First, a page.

Designing a home media room can present challenges when you are using that room for something else. A media room not specifically built as a home theater, such as a large hearth room with a fireplace, is going to have many different purposes like playing games and hosting family and guests. The audio and video design will need to be carefully planned around the other activities. Multiple components such as speakers, remotes, gaming systems and source components can make a media room cluttered and unsightly with cords and devices.
The first step is choosing and placing your speakers. You want to position your speakers so they are at the level of the ear when you are seated. This can be difficult in a multi-purpose room, but the kind of speakers you choose can make the task easier. A custom sound bar can attach to the TV and blend in, omitting the need for placing your speakers on bookshelves or stands.
The size of the TV is balanced against the visual design of the room as opposed to a dedicated theater. You do not want a TV that overwhelms everything else, but rather the screen should be sized for an optimal viewing position from your seating, taking into account distance, height and other visual focal points of the room. For a top-quality picture, consider an Ultra HD 4K TV.
Sources: Apple TVs, Netflix and Smart TVs
Your source components depend solely on the content you want. Are you an Apple family? Do you purchase music and movies through iTunes? If you want that media available, you need an Apple TV. A smart TV can stream internet content like Netflix, but not Apple content, so make sure you know which source component you need to watch and play what you like.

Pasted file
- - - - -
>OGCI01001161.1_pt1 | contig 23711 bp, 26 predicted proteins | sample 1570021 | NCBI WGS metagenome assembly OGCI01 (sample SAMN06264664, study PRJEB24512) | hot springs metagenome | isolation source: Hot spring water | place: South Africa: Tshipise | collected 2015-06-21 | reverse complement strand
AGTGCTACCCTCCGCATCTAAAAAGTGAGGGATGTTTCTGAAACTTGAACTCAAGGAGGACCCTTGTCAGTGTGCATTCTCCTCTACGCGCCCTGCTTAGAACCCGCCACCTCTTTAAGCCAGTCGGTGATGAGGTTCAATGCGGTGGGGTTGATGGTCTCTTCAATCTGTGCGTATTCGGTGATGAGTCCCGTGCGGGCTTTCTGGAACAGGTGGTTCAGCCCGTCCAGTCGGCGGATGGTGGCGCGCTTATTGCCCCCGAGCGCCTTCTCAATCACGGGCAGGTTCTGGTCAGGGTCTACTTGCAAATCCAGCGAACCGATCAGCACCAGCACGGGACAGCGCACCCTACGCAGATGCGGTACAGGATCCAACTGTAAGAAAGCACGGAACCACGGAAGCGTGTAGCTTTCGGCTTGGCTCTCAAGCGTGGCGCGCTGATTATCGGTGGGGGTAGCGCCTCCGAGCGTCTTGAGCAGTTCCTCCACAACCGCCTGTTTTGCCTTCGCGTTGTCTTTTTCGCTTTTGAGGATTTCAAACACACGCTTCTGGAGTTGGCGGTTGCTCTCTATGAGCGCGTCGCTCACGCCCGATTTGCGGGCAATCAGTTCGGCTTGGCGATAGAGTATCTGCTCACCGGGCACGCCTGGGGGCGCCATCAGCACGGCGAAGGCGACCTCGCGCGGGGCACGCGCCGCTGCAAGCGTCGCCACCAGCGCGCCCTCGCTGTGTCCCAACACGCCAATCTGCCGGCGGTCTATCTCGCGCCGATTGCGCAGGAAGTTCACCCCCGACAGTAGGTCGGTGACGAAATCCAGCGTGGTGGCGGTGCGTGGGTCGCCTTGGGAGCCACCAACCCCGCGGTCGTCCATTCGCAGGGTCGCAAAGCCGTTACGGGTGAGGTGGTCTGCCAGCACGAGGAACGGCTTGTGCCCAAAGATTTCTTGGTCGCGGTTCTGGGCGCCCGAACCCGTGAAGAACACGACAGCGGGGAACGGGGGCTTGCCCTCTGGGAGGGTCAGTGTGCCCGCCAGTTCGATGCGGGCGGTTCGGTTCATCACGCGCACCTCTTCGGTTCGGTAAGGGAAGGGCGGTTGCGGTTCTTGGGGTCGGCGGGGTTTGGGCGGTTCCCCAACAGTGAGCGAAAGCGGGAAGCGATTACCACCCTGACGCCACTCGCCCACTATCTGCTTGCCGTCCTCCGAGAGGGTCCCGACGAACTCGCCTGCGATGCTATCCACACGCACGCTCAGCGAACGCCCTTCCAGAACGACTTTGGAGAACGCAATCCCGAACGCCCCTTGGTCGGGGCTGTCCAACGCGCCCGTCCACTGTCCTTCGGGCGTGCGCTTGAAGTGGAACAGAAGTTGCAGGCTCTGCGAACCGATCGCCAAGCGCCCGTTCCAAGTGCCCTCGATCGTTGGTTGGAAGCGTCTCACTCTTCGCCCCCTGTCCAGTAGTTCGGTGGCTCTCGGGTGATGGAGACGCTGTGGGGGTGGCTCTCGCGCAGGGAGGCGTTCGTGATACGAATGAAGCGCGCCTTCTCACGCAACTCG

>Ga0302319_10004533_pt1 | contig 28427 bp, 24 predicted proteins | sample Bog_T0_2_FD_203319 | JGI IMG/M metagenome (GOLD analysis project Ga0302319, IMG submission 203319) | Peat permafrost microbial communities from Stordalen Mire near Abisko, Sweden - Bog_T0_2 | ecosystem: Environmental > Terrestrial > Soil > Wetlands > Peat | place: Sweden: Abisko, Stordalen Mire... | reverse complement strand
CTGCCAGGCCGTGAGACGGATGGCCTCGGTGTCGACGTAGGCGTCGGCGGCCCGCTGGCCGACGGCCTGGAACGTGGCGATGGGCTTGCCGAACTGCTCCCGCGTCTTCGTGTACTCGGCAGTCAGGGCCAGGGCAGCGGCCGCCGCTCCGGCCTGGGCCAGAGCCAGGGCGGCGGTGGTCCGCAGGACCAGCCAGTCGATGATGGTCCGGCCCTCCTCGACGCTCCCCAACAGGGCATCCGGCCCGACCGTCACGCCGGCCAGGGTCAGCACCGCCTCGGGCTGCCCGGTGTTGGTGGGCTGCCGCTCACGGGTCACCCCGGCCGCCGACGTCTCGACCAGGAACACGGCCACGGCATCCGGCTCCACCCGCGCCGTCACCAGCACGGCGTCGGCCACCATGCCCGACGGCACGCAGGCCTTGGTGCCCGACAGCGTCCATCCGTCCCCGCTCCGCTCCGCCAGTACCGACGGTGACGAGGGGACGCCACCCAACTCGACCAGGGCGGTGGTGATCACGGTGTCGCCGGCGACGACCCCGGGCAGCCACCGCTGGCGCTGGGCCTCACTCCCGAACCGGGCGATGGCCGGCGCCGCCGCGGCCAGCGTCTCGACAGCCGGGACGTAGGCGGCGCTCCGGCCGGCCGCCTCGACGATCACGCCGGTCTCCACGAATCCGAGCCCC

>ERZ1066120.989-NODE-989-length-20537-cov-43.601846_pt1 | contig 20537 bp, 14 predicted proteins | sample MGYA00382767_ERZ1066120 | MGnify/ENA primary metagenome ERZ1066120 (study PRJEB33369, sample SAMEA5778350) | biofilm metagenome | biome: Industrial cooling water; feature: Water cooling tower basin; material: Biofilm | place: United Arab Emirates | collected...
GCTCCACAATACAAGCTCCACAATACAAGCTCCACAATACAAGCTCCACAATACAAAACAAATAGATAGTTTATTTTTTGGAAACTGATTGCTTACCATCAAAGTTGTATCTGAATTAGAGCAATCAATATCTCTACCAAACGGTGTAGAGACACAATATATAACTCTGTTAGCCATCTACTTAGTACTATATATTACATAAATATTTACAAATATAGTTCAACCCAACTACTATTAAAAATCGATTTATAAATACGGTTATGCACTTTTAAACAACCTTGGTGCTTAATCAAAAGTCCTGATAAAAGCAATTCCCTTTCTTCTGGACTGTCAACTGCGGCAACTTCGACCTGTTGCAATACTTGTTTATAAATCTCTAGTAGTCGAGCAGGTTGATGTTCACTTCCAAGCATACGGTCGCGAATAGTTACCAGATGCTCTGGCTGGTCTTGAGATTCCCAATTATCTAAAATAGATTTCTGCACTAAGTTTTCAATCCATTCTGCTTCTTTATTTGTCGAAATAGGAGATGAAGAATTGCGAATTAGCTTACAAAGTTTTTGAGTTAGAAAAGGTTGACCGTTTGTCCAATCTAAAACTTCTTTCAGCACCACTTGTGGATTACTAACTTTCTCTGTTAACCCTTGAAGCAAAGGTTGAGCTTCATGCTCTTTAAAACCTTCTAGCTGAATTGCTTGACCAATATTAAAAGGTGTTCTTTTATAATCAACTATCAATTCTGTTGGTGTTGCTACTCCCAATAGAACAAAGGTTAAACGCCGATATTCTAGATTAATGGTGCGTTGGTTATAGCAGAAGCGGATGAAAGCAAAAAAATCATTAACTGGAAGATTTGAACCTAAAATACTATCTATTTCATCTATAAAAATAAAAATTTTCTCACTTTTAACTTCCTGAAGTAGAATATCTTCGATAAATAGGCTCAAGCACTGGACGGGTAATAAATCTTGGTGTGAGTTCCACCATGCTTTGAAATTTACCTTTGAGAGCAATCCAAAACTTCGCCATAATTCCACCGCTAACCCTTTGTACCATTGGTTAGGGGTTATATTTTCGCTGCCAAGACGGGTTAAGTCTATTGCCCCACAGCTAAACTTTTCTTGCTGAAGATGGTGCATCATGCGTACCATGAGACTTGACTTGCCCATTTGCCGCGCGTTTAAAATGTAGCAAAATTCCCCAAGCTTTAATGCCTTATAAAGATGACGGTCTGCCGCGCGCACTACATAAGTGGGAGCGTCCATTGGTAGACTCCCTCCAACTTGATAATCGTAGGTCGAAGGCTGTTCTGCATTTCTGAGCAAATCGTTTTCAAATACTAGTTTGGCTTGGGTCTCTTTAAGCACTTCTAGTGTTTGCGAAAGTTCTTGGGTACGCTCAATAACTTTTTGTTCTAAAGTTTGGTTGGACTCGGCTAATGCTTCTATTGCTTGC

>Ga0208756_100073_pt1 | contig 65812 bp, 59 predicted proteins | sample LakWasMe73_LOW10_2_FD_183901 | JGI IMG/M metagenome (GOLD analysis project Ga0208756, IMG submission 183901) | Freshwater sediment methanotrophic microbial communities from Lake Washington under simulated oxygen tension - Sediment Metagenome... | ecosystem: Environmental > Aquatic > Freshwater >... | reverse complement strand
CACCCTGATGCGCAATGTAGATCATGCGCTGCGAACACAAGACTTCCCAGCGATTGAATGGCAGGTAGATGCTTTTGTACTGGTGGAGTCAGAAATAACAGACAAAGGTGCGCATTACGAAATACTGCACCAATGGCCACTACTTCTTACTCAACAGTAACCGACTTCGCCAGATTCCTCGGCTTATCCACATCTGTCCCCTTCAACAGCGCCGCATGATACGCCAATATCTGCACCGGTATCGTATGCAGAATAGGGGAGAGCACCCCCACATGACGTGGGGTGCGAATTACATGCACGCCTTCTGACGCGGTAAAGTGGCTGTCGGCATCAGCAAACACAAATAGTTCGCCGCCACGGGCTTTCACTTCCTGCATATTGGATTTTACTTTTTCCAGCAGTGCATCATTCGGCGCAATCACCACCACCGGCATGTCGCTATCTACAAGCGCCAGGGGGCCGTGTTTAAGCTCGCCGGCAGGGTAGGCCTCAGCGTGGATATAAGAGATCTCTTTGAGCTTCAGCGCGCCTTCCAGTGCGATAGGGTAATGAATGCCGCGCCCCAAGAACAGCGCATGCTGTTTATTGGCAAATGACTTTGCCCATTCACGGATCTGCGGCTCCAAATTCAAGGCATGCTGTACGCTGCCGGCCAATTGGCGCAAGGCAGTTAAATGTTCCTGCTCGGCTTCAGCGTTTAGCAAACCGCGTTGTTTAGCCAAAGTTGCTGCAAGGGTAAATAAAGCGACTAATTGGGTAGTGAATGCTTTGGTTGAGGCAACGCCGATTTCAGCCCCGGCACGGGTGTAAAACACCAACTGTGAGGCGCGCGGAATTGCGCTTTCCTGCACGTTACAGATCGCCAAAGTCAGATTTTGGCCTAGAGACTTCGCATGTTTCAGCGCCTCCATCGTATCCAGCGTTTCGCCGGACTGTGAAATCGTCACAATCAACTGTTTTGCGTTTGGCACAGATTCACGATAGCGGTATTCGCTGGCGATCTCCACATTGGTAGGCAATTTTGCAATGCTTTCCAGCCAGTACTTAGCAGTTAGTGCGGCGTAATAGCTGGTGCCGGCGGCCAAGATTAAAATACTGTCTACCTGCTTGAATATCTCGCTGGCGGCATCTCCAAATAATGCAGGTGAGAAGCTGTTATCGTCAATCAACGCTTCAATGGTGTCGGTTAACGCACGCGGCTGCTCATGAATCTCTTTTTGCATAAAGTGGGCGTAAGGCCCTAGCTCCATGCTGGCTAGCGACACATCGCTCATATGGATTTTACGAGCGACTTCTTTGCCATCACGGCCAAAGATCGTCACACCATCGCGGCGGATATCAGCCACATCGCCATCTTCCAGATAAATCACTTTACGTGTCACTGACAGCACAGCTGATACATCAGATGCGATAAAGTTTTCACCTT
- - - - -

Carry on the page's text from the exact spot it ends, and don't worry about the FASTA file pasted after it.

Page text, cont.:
Your control system will determine how easy it is to turn on all the media in your room. If things are difficult to start up, your media will become a point of frustration, and you won’t enjoy it as much. Fortunately, almost everything electronic can be automated: dimming or turning off lights, rolling down window shades, preset volume levels and even directly playing your favorite show. An automation brain system can turn it all on for you, controlled by your phone or one remote.
It’s best practice to include an audio/video consultant before it’s time to buy a TV. Getting somebody involved early in the process will maximize the potential for the room, and let you avoid an uncomfortable or clumsy design. For an audio/video expert, reach out to Ray Rice, Digital Sight & Sound.